• Peter van Dijk wrote on 28 July, 2010, 8:48

    The author limits Microfinance to Lending to Micro-enterprises for socio-political objectives. That obviously brings MF immediately into the environment where also the current largest religious institutions operate.

    If one would stand still and think one moment of what people, businesses and governments in general want from Finance, and in particular what poor so far unbanked people desire from Microfinance, then it becomes clear and evident that this is help and advice on how to safeguard and better manage the little money they do have and depend on for day-to-day survival (regardless from the source or the use of the money).

    USURA, Latin for (fixed) Interest Rate, has always been condemned by the powerful, including powerful people who say they represent the universal supreme being on earth. But they have never ceased to have good bankers next to them to advise them. In countries where voices are strong to promote Islamic Finance and condemn fixed interest rates, banks do apply IR as normal practice. “Shariah compliant” finance is only “reserved” for the poor.

    If people really want to help finance to emancipate the poor then they need to consider MF as a part of banking and they need to emancipate banking as a professional job that requires an income, a price, which is defined by interest rate. To retain MF to socio-political credit is keeping the poor under the wings of politically motivated people whose power depend on how many poor followers they have, and that is a historical fact.

  • Remy Ssali wrote on 28 July, 2010, 12:35

    I believe religion and in particular Christianity is compatible with microfinance. This is clearly elaborated in the parable of talents in Mathew Chapter25 verses 14-50. Verse 27 of the chapter specifically emphasizes and encourages the earning of interest. As can be discerned from the text the Lord was happy with the two guys in the parable who invested and received 100% profits!

  • Laurence ATTUEL-MENDES, Burgundy School of Business wrote on 29 July, 2010, 18:57

    Thank you all for your comments.
    Swarupa, in Islam, you can do qard hassan, which is an interest-free loan, there is also a possibility of charging interest as far as they do correspond to something real, like tangible cost, the loan is allowed if contractants are sharing profits and losses and if there is a connection to a real asset.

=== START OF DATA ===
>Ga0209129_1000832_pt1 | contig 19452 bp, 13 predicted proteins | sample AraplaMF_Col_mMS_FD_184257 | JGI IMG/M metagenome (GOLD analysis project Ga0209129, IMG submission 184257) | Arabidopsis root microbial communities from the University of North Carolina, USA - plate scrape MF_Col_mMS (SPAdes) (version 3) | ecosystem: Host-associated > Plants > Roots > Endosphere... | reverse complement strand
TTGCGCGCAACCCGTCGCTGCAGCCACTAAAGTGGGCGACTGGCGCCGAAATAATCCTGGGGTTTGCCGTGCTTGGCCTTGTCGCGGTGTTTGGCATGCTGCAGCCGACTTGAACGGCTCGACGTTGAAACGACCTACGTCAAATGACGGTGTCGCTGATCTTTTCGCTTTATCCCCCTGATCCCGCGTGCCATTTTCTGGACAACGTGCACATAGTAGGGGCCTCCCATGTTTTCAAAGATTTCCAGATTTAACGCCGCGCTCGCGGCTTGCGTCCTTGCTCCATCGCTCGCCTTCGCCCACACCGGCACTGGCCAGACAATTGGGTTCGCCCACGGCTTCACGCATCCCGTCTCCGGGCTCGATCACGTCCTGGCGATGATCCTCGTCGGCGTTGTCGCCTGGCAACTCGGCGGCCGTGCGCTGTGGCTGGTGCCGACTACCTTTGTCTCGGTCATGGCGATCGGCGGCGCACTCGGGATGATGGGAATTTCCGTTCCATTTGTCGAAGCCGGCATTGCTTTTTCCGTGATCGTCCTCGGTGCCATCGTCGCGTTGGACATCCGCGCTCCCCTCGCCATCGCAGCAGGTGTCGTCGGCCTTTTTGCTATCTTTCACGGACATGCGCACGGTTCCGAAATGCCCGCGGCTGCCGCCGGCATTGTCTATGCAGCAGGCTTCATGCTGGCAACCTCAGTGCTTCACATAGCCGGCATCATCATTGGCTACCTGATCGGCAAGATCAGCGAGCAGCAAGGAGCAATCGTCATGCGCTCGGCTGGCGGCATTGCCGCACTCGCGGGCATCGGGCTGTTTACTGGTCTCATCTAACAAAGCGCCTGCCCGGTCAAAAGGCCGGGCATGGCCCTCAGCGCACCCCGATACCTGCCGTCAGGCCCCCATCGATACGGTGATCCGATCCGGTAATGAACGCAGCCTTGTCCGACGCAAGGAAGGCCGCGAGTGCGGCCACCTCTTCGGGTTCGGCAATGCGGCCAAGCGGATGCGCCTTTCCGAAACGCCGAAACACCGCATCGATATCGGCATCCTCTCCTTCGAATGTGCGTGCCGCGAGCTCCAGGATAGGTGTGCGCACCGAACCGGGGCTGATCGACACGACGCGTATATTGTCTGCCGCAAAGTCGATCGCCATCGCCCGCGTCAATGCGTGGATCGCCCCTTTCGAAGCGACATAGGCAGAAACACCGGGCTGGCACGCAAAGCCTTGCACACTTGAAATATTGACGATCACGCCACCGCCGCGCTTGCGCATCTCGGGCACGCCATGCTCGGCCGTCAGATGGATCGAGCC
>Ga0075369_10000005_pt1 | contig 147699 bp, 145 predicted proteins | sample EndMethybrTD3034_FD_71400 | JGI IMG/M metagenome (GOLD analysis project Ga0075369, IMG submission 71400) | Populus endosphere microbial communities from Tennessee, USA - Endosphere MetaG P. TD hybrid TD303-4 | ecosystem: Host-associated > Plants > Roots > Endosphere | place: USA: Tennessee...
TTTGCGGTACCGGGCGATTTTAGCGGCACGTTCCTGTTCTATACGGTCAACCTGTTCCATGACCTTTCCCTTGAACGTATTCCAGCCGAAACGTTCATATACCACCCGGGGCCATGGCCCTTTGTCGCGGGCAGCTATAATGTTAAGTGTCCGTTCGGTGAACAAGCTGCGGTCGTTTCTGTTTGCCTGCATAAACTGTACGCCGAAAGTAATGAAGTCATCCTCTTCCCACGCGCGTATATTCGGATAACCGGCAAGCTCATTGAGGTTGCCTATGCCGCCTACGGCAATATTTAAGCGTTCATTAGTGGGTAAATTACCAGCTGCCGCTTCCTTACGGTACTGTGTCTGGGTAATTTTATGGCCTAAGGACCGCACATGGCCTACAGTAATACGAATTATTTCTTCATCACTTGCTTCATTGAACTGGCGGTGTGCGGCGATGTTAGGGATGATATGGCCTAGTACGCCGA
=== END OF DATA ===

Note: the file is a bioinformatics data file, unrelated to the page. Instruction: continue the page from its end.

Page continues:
Derek, I totally agree, that’s exacly what I say : let’s focus on similarity where microcredit is possible because of charitable aims for instance.
    Peter, the article is focused on microcredit, not microfinance in general, you are right. Even if high interest rates are the average in MF, charitable aims don’t prohibit to charge no interest, which makes this operation sharia compliant and more ethical in a general way.
    Remy, thank you for the reference. Indeed, that’s a good point in favor of the compatibility.

  • Azhar wrote on 3 September, 2010, 20:19

    Both are really compatible. Every religion be it Islam, Christianity, Hinduism and others provide means for social justice. All religions have tools to remove injustices. Income inequality is an injustice.

    Today microfinance is talking aboubt social responsibility, Socially responsible behaviours, and socially responsible investments. This all was provided by religions already.
    In my view fully compatible. I am a learner on this subject. Anybosy can contribute to my knowledge at my email. azhar.nadeem@live.com

  • Twaha K Ddungu wrote on 9 June, 2011, 4:53

    If there is a way microfinancing can exsist without charging interest then i can say its compatible with religion especially Islam,But its doesnot exist.
    As of views that”the Lord was happy with the two guys in the christian parables who invested and 100% profited”…..I Thnk this never meant credit with interest.

    The world would be a better place without usury.Think about it?

  • Remy Ssali wrote on 12 October, 2011, 13:20

    Mr. Ddungu while I respect your views I would like to reaffirm that Matthew Chapter 25 verse 27 says: “You ought therefore to have put my money to the exchangers, and then at my coming I should have received my own with interest.”

    Microfinance is and will remain a business involving granting credit to the socially underprivileged people. You can only do it successfully by charging high interest rates or else it will in no time cease to be a worthwhile business.